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Название: The Metaphysics of Dante's Comedy
Автор: Moevs C.
Thomas Aquinas said of allegory that it is useful both to present spiritual truths to those accustomed to thinking only in the terms of sensual reality and, simultaneously, to hide them from the unworthy (St. I.1.9 res 3). In the first two canticles of the Comedy (Inferno and Purgatorio) Dante has a strong physical-sensual image: the Earth. Spiritual realities are described in terms of movement in physical space. In Inferno the pilgrim descends into a pit, in Purgatorio, he climbs a mountain. In Paradiso, the central image is light, which is, no doubt, sensual but not really physical. It is, in fact, psychical. In Paradiso, Dante's mystical-metaphysical concerns come to the fore.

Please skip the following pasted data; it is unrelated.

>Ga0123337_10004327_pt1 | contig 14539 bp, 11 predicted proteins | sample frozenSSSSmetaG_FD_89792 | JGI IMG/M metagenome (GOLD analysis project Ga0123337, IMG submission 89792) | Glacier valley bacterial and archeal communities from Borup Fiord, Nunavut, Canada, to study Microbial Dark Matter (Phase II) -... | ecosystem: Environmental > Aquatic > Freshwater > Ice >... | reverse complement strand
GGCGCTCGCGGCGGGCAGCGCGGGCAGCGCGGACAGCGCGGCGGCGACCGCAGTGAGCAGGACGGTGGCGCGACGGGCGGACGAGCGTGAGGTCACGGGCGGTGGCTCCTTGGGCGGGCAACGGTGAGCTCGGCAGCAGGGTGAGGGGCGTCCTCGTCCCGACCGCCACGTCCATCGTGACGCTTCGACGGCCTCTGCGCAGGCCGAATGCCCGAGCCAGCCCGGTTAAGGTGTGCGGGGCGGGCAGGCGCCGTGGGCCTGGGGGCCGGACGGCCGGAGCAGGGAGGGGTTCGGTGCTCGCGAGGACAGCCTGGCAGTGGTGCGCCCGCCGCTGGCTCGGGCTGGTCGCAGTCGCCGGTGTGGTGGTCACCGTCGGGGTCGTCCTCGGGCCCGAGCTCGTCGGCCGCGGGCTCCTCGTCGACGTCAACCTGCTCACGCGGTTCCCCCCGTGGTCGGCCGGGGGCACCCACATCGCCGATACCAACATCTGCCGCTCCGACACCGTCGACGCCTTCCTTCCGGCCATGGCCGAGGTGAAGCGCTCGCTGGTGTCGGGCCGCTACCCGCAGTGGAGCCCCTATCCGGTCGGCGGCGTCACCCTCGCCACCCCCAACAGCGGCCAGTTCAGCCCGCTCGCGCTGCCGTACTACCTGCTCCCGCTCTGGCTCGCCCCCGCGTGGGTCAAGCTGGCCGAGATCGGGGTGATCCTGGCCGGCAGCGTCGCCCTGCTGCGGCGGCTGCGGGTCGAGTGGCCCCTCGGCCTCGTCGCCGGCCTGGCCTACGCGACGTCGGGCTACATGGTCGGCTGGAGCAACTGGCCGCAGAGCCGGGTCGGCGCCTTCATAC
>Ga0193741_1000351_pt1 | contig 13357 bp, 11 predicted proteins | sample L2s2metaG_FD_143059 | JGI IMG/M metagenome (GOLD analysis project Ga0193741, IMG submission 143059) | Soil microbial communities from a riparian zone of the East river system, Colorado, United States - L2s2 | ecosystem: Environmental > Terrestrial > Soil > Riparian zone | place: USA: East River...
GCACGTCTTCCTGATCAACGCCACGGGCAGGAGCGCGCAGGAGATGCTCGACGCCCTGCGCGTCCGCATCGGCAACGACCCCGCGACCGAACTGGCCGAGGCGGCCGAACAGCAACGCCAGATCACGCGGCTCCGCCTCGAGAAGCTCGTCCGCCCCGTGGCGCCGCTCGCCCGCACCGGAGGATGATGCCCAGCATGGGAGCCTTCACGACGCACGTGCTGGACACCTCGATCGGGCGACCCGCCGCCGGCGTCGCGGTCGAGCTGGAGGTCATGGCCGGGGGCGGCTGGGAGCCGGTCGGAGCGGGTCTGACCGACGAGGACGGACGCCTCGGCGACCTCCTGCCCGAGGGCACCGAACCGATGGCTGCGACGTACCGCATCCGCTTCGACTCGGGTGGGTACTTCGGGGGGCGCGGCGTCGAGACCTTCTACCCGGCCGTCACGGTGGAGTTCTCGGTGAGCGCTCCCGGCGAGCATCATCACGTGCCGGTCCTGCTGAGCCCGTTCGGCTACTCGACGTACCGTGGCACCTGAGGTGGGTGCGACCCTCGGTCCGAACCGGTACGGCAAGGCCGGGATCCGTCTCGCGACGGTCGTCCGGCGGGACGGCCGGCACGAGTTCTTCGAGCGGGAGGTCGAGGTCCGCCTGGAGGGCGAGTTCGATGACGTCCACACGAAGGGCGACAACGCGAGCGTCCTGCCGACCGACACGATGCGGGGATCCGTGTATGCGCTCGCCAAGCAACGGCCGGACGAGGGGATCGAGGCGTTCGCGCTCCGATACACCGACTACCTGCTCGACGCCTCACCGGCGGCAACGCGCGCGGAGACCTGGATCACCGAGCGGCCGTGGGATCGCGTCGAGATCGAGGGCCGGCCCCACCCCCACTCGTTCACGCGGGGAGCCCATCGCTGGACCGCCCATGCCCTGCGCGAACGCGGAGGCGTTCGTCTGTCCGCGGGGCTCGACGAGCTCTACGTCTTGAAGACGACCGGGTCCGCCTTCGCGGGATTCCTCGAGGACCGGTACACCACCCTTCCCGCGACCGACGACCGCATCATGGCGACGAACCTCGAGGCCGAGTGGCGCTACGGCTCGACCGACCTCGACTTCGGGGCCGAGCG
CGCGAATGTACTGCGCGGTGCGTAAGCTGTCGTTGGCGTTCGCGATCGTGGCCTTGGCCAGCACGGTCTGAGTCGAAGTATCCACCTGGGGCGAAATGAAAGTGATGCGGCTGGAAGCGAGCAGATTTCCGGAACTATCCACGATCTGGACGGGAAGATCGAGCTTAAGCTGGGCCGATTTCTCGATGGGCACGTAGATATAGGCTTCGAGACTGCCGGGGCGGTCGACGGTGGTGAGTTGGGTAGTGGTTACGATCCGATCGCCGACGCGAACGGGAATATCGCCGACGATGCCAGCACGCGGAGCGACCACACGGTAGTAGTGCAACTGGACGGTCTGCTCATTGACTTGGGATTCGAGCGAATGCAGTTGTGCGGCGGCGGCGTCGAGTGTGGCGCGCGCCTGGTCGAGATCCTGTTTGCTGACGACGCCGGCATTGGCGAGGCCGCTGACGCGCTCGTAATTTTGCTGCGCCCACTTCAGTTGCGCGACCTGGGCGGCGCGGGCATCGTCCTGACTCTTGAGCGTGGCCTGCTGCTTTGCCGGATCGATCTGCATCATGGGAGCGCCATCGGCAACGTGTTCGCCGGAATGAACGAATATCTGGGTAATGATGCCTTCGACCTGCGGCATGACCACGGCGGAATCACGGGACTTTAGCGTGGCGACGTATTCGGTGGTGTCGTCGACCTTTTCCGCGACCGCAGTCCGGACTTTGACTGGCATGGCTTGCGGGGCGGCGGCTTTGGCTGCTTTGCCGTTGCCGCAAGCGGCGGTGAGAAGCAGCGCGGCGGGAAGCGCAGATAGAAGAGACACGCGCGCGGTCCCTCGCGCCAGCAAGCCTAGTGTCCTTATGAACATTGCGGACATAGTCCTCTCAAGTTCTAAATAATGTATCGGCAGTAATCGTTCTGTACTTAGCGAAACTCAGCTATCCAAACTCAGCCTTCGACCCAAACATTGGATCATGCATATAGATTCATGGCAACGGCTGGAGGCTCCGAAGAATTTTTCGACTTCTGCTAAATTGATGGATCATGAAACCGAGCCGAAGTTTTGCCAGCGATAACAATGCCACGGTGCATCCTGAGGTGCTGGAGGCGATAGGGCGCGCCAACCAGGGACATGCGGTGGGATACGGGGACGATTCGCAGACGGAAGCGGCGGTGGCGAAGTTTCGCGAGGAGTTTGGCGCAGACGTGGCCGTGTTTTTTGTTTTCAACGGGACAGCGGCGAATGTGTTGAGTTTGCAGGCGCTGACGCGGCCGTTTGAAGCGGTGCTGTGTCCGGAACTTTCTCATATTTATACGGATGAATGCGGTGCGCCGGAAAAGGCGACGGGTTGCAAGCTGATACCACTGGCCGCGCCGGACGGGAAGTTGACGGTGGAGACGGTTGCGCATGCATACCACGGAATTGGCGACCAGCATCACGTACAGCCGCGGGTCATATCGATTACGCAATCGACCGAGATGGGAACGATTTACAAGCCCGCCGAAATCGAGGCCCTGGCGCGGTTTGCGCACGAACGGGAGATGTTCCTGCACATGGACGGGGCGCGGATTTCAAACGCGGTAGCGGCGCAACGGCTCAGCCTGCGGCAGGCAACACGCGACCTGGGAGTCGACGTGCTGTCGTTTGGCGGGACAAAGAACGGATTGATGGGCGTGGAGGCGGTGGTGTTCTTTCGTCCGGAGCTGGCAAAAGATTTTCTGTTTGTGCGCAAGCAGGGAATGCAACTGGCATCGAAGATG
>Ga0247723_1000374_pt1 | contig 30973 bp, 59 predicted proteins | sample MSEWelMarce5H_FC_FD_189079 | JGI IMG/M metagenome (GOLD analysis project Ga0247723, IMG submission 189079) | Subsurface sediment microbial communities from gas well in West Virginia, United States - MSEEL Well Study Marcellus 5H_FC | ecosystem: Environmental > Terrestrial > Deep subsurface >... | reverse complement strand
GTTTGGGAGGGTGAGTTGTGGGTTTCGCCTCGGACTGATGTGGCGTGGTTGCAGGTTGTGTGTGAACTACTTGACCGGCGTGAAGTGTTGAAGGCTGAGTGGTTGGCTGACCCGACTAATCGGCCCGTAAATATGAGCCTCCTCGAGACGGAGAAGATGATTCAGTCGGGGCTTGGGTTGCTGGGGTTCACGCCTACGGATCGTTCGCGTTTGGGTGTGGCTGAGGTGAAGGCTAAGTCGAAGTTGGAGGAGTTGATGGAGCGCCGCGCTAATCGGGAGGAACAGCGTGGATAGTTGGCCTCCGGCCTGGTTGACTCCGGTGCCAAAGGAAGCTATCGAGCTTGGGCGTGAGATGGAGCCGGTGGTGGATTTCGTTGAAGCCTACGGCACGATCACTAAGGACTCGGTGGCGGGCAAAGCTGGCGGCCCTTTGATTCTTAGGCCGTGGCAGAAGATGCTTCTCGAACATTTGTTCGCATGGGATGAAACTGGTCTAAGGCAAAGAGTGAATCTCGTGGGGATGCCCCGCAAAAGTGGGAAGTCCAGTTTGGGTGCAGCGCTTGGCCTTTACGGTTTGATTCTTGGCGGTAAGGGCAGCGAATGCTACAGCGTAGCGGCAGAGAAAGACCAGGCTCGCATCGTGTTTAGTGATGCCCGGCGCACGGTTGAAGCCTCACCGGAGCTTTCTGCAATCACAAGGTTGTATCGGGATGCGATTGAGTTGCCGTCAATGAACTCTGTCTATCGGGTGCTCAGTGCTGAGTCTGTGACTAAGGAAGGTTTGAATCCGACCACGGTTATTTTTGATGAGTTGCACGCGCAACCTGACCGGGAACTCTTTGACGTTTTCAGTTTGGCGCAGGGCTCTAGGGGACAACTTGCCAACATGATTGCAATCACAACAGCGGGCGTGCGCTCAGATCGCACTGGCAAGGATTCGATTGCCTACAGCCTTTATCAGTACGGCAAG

He begins Paradiso 2 with a warning: those struggling to follow him (who have not partaken of the "bread of angels") should put the book down NOW (he will not be responsible for lost luggage). Moreover, those who think themselves capable of following had better keep up (there are no maps to where he is going and no place ask directions). Then, to reenforce his warning, the canto continues with Dante and Beatrice landing on the moon and getting into an abstruse disputation about the "moonspots" including a Fourteenth Century map of the cosmos and experiments you can do at home. I admit to my shame and chagrin that I have, more than once, been forced to submit and put the book down.
Which is why I recommend this book. The point of allegory, after all, is its subtext and this book shines in conveying you past the surface conversation to what Dante and Beatrice are really talking about (if you believe they are "really" discussing "moonspots," Moevs can't help you).
Also, if you like, you can check out my author's pageDante's Journey: A Field Guide to the Infernal Regionsand keep a look out for my new book on Purgatorio which will be out shortly.